Strictly is doing wonders for dance in the public eye. There is no denying it. Not only has it brought ballroom dancing back in a big way, its also showing people that they too can be dancers. Look at Lisa Riley, Dave the hairy biker- if they can do it… Which is brilliant. Plus the dresses are awesome. A great time for contemporary dance to hop on the bandwagon! Partner dances, contact improvisation (not an unknown combination).
Last night I watched a couple of Strictly dances before heading down to Sadlers Wells to see Rambert (I’m enjoying a brief city break for Psychotherapy training this week and am taking advantage). It all got me to thinking about partner work. It’s always been my main interest, and this winter I’ll be making a dance short with filmmaking student Shannon Walsh and Parkour artist, Mike Newman, so it’s timely to explore. There is something about partnering, just like love stories, which we will never ever tire of. It’s in our nature.
Meanwhile, I think my tastes are changing. Again. I loved Rambert as a young dancer (pre-training) and all I wanted in the world was to dance Ruby Tuesday in Christopher Bruce’s Rooster. When Mark Baldwin took over, and as my training progressed, I lost interest. I always wondered if this was purely growing more sophisticated tastes or if my bitterness at not ever blossoming into a technique maestro clouded my judgment. I’m inclined to think it’s a bit of both. (I still love every Bruce work I’ve seen though and I can’t wait for Rooster to be remounted in May.)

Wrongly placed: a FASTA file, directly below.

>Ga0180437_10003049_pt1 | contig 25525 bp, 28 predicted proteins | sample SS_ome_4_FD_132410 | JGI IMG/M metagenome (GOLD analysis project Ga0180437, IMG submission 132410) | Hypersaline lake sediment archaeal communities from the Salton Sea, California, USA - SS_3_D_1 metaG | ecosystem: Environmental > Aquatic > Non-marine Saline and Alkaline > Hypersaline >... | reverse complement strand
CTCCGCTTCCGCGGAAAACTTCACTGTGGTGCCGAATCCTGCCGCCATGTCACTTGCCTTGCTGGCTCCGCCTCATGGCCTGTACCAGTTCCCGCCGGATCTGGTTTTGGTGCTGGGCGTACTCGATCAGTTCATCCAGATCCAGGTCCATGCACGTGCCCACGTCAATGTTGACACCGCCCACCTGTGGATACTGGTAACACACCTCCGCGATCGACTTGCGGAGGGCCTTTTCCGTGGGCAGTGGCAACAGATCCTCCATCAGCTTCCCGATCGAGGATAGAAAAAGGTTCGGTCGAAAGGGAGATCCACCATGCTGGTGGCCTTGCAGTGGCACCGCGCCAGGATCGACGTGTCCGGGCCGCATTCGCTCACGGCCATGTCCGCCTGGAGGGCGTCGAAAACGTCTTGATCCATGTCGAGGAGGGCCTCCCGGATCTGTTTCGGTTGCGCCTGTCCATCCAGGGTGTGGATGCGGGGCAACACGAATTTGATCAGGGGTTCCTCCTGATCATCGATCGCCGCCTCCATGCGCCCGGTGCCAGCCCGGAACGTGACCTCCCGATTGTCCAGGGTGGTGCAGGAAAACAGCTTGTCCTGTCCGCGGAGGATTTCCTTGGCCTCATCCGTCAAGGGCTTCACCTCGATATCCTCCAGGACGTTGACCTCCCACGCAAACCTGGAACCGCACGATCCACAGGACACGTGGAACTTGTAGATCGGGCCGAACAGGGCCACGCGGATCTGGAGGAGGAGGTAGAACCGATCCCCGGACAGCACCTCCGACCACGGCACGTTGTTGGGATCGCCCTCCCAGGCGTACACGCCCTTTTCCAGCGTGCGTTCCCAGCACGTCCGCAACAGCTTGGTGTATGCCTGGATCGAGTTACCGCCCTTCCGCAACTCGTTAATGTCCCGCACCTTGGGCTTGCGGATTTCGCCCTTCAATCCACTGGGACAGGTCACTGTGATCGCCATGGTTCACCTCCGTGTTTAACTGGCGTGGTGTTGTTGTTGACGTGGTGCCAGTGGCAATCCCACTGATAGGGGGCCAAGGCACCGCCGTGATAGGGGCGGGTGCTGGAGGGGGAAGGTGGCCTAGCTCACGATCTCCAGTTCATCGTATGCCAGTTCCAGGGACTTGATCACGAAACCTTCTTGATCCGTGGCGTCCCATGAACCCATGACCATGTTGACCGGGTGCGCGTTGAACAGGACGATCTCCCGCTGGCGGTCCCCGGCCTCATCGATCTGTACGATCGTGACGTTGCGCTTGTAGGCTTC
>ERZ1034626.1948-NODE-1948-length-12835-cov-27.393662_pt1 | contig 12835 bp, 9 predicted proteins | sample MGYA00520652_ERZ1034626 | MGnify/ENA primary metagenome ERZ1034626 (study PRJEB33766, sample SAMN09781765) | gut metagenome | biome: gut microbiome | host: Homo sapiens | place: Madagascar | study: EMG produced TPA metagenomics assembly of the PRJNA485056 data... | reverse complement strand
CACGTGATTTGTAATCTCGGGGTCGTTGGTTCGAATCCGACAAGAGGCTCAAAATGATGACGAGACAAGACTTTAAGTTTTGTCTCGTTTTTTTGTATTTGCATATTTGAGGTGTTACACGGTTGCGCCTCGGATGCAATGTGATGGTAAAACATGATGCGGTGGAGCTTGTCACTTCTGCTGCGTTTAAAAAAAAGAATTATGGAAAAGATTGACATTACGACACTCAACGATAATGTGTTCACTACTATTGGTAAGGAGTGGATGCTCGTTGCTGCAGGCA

Last night though, the bill pleasantly surprised me. Though the first two pieces were not without the overused Cunningham posturing, each piece was entirely different and each held merit (yes even Baldwin’s.)
Subterrain by Ashley Page was just what I wanted to see with my impending duet in mind. Made up mostly of partnering, Page’s piece was packed with detailed and intricate contact work. Partners seemed perpetually linked and moved in and out of beautiful lifts in varied and intriguing ways.
Mark Baldwin’s The Comedy of Change boasted some brilliantly quirky imagery that reminded me, somewhat immodestly, of my own Rock Ballet in I am an Island. The costumes at the beginning were fantastically effective, enhancing the movement beautifully and simply. However, I could have done without the costume change that unfortunately put me in mind of a dance off between 3 minstrels and 4 members of the KKK. Guess who won?
All in all my favourite Baldwin work to date, though I was left wondering if its possible to highly train a dancer to that point of physical skill without robbing them of the idiosyncrasies necessary to retain a sense of individual expression.
My question was answered and attitude humbled by the final piece- Barak Marshall’s The Castaways. Rambert… acting?? Yes. And though their acting itself was a little 1 dimensional their ability to perform with character, and to express as individuals, was indisputable. A piece all at once entertaining, beautifully performed, choreographically interesting and politically prudent. Lovely stuff.